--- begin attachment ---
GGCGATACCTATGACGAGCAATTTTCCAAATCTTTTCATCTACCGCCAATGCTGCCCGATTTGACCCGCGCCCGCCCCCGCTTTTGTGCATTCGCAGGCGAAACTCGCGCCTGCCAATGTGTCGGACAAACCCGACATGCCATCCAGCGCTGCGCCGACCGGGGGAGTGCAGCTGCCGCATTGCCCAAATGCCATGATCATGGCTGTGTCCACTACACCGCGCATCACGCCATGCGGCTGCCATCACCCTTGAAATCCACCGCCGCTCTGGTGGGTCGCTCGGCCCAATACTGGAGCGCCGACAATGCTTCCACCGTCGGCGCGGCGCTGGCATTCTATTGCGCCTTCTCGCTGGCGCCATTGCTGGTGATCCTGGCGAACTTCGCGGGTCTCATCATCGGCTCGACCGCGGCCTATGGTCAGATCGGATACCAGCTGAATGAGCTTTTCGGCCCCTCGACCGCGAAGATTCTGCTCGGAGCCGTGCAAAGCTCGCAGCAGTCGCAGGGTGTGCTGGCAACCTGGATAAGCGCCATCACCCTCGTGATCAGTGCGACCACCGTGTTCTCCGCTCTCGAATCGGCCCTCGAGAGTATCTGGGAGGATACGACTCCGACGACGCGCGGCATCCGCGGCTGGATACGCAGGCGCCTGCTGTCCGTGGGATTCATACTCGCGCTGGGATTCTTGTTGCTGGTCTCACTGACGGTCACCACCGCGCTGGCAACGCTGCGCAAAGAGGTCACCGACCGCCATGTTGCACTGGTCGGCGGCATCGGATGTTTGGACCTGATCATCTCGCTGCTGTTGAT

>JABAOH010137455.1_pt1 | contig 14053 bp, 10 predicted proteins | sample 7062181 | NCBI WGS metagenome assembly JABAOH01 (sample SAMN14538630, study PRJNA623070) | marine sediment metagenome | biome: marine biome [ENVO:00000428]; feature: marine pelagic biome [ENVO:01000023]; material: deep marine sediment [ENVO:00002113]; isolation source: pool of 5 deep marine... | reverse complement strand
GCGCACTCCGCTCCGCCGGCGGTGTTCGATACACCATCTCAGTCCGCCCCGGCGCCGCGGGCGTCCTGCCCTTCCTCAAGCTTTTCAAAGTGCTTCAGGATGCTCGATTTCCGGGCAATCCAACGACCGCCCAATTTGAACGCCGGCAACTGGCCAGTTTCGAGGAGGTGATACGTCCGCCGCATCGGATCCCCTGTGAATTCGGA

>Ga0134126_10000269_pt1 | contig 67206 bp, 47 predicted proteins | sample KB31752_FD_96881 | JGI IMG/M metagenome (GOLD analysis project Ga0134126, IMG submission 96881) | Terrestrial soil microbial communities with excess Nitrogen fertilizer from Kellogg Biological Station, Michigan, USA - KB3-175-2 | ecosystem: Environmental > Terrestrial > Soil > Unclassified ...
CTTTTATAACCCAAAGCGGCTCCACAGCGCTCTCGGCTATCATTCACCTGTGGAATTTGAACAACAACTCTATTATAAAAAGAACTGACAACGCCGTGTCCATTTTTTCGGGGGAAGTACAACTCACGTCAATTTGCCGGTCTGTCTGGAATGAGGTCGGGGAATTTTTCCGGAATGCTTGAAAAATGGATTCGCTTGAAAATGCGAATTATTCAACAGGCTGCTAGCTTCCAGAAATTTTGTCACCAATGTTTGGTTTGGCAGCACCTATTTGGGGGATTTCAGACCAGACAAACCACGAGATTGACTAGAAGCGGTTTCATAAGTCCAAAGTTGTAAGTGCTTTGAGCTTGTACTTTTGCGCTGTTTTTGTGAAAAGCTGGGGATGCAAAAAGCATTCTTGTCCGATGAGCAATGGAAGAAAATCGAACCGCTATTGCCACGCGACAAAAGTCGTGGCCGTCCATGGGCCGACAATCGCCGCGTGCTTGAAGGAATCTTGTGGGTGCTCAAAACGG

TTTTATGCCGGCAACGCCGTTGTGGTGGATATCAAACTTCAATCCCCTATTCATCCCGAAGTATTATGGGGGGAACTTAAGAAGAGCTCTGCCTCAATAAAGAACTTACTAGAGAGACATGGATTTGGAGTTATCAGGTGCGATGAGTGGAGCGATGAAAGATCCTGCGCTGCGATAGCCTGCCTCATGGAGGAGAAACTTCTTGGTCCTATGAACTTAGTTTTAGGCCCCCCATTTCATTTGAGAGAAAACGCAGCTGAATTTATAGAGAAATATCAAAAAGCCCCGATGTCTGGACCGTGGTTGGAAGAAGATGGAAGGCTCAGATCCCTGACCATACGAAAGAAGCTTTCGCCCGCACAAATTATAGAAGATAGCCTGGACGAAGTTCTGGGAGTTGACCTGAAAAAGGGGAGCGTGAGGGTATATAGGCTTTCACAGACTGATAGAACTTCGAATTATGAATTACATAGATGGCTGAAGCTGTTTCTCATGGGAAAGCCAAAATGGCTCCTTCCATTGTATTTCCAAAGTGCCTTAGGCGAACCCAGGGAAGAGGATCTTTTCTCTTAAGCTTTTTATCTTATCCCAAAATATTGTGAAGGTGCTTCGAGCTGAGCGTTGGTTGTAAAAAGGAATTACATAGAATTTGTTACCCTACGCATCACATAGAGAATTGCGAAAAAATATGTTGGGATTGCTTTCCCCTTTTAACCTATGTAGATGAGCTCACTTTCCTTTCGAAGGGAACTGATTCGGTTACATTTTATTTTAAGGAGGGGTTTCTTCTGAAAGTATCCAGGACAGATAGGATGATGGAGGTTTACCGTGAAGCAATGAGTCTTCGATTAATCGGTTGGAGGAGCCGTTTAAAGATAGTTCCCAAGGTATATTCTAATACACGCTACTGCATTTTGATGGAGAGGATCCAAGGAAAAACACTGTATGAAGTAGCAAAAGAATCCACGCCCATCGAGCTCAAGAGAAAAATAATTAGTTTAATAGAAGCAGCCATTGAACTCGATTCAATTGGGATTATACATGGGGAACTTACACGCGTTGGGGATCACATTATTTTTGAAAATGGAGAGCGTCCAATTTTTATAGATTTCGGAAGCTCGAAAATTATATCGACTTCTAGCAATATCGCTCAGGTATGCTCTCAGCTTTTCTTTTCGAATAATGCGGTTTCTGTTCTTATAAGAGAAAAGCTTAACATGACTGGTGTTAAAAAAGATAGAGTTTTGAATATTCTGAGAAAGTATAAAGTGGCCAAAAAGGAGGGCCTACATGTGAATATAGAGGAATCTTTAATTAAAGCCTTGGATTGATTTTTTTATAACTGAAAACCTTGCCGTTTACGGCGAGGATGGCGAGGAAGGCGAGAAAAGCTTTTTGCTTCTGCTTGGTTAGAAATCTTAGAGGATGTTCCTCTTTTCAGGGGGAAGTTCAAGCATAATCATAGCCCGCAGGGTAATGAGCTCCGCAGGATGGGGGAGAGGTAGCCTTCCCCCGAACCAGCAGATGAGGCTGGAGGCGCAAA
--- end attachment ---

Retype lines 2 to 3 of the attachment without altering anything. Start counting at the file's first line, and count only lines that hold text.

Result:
>JABAOH010137455.1_pt1 | contig 14053 bp, 10 predicted proteins | sample 7062181 | NCBI WGS metagenome assembly JABAOH01 (sample SAMN14538630, study PRJNA623070) | marine sediment metagenome | biome: marine biome [ENVO:00000428]; feature: marine pelagic biome [ENVO:01000023]; material: deep marine sediment [ENVO:00002113]; isolation source: pool of 5 deep marine... | reverse complement strand
GCGCACTCCGCTCCGCCGGCGGTGTTCGATACACCATCTCAGTCCGCCCCGGCGCCGCGGGCGTCCTGCCCTTCCTCAAGCTTTTCAAAGTGCTTCAGGATGCTCGATTTCCGGGCAATCCAACGACCGCCCAATTTGAACGCCGGCAACTGGCCAGTTTCGAGGAGGTGATACGTCCGCCGCATCGGATCCCCTGTGAATTCGGA